• Commonly known as Lorazepam (We call it the crazy pill). My husband has to take 0.5 three times a day, and then two more at night. It is used for the management of anxiety disorders, the short-term relief of symptoms of anxiety or anxiety associated with depression. The effectiveness of lorazepam and other benzodiazepines has not been adequately studied for treatment beyond 4 months. (nice as my husband has been taking this for three years now) Lorazepam can cause physical dependence (even better). The most common side effects associated with lorazepam are sedation, dizziness, weakness, and unsteadiness. Other side effects include a feeling of depression, loss of orientation, headache, and sleep disturbance. Now the thing that disturbs me, is he already had depression and headaches. So they give him this one, which causes more depression and more headaches. Kind of fighting a losing battle here between medications.


• AKA Zombie Maker. 100 mg at night. It is another anti-depressant used to treat Panic Disorders, Diabetic Neuropathy, Bulimia, OCD, Alcohol Withdrawal, Schizophrenia, other psychoses and Complex Regional Pain Syndrome. Last but not least, Control of nightmares or other sleep disturbances. The most common adverse reactions encountered are drowsiness, nausea/vomiting, headache and dry mouth. (Here we go again with the headaches) Now this is the medicine he takes at night for nightmares, sleepwalking, and night terrors. This is literally a zombie maker as the world could blow up around him and he would sleep right through it. The only problem I have with this medicine is that it leaves him groggy and irritable the rest of the day but does knock him out and we can all rest.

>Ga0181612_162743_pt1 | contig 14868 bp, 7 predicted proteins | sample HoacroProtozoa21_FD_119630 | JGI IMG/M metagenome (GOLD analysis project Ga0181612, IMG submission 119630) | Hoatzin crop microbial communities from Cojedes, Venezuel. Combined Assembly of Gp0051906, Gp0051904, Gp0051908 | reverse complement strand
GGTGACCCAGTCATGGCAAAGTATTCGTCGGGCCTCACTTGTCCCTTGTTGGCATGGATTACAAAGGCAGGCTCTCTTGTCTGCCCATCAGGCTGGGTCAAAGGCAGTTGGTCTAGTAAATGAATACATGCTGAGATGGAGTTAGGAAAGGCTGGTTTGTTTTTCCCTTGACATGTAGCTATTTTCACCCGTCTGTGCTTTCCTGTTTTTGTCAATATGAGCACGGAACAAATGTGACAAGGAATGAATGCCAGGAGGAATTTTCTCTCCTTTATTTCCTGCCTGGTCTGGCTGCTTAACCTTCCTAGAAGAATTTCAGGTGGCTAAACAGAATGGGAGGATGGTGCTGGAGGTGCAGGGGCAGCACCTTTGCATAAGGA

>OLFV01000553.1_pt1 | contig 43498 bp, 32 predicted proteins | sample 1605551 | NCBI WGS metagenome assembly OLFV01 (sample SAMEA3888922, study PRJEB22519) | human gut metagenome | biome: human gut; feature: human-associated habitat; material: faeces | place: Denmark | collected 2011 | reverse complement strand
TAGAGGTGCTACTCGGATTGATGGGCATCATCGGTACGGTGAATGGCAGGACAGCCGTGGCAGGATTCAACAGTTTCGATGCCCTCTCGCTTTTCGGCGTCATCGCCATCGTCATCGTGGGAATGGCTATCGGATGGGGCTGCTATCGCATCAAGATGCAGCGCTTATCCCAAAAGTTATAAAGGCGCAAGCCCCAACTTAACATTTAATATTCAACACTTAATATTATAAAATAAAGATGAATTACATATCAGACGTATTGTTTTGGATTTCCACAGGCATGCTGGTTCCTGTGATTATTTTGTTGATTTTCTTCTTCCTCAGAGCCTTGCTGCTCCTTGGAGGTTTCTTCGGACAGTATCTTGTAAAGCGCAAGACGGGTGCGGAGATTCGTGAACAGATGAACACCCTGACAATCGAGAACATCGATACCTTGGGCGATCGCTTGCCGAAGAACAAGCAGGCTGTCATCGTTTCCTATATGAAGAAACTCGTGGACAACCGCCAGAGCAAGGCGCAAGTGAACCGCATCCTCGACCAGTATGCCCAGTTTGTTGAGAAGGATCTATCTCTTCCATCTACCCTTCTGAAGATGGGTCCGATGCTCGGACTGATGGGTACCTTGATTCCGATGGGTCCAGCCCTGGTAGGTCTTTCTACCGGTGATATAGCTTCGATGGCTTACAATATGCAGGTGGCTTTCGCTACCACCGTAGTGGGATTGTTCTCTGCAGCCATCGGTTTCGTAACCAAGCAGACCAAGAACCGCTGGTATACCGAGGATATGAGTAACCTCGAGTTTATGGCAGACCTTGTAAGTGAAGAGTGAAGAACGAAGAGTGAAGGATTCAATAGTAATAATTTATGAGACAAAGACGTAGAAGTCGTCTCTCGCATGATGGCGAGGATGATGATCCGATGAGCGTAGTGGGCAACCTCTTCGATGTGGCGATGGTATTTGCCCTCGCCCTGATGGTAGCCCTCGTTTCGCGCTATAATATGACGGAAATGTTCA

• Also known as Neurontin. This is taken 3 times a day at 300mg. It was originally developed for the treatment of epilepsy, and currently, Gabapentin is widely used to relieve pain, especially neuropathic pain. This was prescribed for my husband's back and knee pain which is leftover from injuries which occurred from an IED explosion in Iraq. Gabapentin is widely believed to help patients with post-operative chronic pain. So far, we haven't seen any difference in him on this medication. Most common side effects in adult patients include dizziness, drowsiness, and (swelling of extremities); these mainly occur at higher doses, in the elderly. Also, children 3–12 years of age were observed to be susceptible to mild-to-moderate mood swings, hostility, concentration problems, and hyperactivity.

Tylenol with Codeine

• Prescribed 1-2 tablets every four hours for severe pain. He doesn't take this one every day but only on a need to need basis. This is for pain he feels in his lower back, both knees and for severe migraine headaches.